Law Review: Employers may fire ‘at will’ employees
In a court ruling favorable to employers, the California Supreme Court ruled last week that employers may fire “at will” employees without any reason, even if the employee has performed satisfactorily for a number of years.
The Bechtel Corporation eliminated a work unit, and as a consequence 49-year-old John Guz was let go. Two younger employees in his six-unit work force were transferred to another Bechtel office. Smell an age discrimination claim?
Guz had worked for Bechtel Corporation for 22 years, had favorable reviews and had been promoted several times. Bechtel’s personnel policy included the usual “at will” language that made all employees “at will” employees, meaning they could quit or be fired with or without cause.
Guz sued Bechtel alleging age discrimination, breach of the implied covenant of good faith and fair dealing (which is included in every contract) and breach of an “implied contract.”
Guz claimed that given his long-term well-regarded service for Bechtel, he had an implied contract (not an actual contract) that he would not be fired unless there was a good reason.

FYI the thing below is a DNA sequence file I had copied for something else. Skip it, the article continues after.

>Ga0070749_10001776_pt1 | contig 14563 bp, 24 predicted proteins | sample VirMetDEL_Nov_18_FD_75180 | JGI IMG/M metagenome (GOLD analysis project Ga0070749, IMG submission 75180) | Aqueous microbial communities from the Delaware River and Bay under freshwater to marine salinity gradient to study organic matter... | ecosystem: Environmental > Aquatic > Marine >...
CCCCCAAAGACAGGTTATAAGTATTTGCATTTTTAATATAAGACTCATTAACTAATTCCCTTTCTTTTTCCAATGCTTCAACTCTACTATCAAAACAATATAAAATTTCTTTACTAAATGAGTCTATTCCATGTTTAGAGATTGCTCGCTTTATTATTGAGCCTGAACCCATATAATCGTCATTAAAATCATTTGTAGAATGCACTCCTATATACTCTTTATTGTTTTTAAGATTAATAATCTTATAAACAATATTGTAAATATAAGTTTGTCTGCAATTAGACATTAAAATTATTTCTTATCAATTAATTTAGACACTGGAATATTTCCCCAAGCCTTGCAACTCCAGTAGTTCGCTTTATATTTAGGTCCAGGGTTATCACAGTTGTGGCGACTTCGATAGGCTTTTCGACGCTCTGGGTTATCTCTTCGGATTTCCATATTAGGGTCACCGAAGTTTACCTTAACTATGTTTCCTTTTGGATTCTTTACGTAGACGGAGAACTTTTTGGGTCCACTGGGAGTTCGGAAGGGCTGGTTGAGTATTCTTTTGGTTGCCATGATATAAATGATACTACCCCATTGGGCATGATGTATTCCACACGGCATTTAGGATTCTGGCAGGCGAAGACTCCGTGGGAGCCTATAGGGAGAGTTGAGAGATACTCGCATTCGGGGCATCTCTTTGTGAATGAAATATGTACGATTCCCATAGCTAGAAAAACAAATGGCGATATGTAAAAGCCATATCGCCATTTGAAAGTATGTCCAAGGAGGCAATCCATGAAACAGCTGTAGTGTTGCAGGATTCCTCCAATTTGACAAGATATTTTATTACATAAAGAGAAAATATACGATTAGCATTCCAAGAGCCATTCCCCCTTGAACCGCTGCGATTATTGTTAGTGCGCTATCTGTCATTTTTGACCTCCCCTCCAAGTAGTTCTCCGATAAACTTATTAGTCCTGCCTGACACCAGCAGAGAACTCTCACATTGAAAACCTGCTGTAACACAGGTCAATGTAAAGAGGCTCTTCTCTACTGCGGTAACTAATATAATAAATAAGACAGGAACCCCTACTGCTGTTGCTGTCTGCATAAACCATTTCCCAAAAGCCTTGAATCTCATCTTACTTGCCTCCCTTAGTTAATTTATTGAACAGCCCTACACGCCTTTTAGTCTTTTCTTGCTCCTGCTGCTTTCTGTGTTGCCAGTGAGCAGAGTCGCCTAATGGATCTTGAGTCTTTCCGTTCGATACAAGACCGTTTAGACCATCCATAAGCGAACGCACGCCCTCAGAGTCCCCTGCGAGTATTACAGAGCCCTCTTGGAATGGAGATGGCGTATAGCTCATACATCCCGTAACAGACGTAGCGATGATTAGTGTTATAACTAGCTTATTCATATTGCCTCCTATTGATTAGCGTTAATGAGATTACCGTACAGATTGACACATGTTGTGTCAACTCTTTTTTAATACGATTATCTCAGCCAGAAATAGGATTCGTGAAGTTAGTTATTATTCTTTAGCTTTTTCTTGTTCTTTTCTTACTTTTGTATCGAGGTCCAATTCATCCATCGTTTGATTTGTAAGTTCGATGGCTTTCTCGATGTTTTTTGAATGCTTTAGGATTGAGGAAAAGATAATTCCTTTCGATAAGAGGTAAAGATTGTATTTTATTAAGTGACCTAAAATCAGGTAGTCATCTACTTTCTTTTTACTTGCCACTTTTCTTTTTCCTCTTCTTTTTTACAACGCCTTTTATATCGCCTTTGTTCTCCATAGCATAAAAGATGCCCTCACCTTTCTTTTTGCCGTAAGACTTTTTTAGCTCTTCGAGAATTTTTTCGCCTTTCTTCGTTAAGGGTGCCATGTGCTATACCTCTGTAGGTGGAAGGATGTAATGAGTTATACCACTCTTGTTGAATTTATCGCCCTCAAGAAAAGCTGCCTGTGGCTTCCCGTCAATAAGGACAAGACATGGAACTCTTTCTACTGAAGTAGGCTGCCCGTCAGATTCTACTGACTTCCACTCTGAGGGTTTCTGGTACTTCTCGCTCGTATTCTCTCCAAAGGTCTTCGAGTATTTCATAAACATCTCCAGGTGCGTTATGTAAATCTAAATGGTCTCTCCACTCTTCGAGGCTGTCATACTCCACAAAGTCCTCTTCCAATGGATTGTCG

Bechtel claimed that no reason was necessary. The company had the “absolute right” to eliminate Guz’s work unit.
Guz also claimed he was discriminated against because he was 49 years old (sounds young to me). He cited evidence that he and the other older worker in his six-person unit were terminated while two of the younger workers were relocated.
The California Supreme Court issued a unanimous decision that Guz could not successfully sue for wrongful termination based on an “implied contract” that he would only be fired for good cause.
The little bit of good news for employees is that the high court continues to recognize that under the right circumstances, an employee may claim there is an implied contract that the employee may not be fired without cause.
This court decision makes it more difficult to prove that claim. Twenty-two years of excellent work performance alone is not sufficient. Bechtel may fire employees to reduce its work force – a legitimate purpose.
The Bechtel personnel manual “at will” language was key to the case.
The court also ruled against Guz on his age discrimination case, requiring workers to show significant evidence of actual discrimination, which is considered a high standard, difficult for employees to meet.
The decision is binding on all private employers in the absence of a union agreement or employment contract.
(Jim Porter is an attorney with Porter/Simon, with offices in Truckee and Reno. He is a mediator and was the Governor’s appointee to the Bipartisan McPherson Commission and the California Fair Political Practices Commission. He may be reached at firstname.lastname@example.org or at the firm’s web site http://www.portersimon.com.)
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